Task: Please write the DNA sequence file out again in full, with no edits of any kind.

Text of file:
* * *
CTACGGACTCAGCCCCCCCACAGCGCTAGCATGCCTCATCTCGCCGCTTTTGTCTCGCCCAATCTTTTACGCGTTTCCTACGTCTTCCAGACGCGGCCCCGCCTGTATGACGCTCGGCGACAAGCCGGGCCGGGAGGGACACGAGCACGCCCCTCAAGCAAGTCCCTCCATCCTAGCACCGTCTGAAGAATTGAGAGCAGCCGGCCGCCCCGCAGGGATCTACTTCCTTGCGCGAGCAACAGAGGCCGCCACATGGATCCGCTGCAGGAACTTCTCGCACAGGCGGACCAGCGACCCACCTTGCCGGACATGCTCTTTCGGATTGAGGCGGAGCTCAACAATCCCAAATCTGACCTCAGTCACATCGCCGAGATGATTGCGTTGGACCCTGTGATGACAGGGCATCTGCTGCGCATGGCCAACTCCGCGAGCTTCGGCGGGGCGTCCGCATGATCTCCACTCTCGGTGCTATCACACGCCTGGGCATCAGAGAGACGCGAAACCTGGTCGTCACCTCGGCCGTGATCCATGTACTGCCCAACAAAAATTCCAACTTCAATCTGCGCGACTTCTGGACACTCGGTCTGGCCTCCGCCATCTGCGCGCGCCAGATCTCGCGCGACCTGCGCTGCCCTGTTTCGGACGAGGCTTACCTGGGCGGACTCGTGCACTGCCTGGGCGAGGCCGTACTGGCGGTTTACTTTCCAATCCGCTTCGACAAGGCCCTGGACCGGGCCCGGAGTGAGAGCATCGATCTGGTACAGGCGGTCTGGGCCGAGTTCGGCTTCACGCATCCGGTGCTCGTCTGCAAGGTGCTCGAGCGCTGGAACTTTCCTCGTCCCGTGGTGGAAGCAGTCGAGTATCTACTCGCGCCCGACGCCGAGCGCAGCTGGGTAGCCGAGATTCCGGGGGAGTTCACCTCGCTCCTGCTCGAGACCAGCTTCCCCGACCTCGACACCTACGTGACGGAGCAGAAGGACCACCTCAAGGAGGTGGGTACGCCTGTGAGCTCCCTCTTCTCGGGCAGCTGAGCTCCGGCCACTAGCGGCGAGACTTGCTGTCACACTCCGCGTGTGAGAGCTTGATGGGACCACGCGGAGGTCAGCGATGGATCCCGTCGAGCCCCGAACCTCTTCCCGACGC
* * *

CTACGGACTCAGCCCCCCCACAGCGCTAGCATGCCTCATCTCGCCGCTTTTGTCTCGCCCAATCTTTTACGCGTTTCCTACGTCTTCCAGACGCGGCCCCGCCTGTATGACGCTCGGCGACAAGCCGGGCCGGGAGGGACACGAGCACGCCCCTCAAGCAAGTCCCTCCATCCTAGCACCGTCTGAAGAATTGAGAGCAGCCGGCCGCCCCGCAGGGATCTACTTCCTTGCGCGAGCAACAGAGGCCGCCACATGGATCCGCTGCAGGAACTTCTCGCACAGGCGGACCAGCGACCCACCTTGCCGGACATGCTCTTTCGGATTGAGGCGGAGCTCAACAATCCCAAATCTGACCTCAGTCACATCGCCGAGATGATTGCGTTGGACCCTGTGATGACAGGGCATCTGCTGCGCATGGCCAACTCCGCGAGCTTCGGCGGGGCGTCCGCATGATCTCCACTCTCGGTGCTATCACACGCCTGGGCATCAGAGAGACGCGAAACCTGGTCGTCACCTCGGCCGTGATCCATGTACTGCCCAACAAAAATTCCAACTTCAATCTGCGCGACTTCTGGACACTCGGTCTGGCCTCCGCCATCTGCGCGCGCCAGATCTCGCGCGACCTGCGCTGCCCTGTTTCGGACGAGGCTTACCTGGGCGGACTCGTGCACTGCCTGGGCGAGGCCGTACTGGCGGTTTACTTTCCAATCCGCTTCGACAAGGCCCTGGACCGGGCCCGGAGTGAGAGCATCGATCTGGTACAGGCGGTCTGGGCCGAGTTCGGCTTCACGCATCCGGTGCTCGTCTGCAAGGTGCTCGAGCGCTGGAACTTTCCTCGTCCCGTGGTGGAAGCAGTCGAGTATCTACTCGCGCCCGACGCCGAGCGCAGCTGGGTAGCCGAGATTCCGGGGGAGTTCACCTCGCTCCTGCTCGAGACCAGCTTCCCCGACCTCGACACCTACGTGACGGAGCAGAAGGACCACCTCAAGGAGGTGGGTACGCCTGTGAGCTCCCTCTTCTCGGGCAGCTGAGCTCCGGCCACTAGCGGCGAGACTTGCTGTCACACTCCGCGTGTGAGAGCTTGATGGGACCACGCGGAGGTCAGCGATGGATCCCGTCGAGCCCCGAACCTCTTCCCGACGC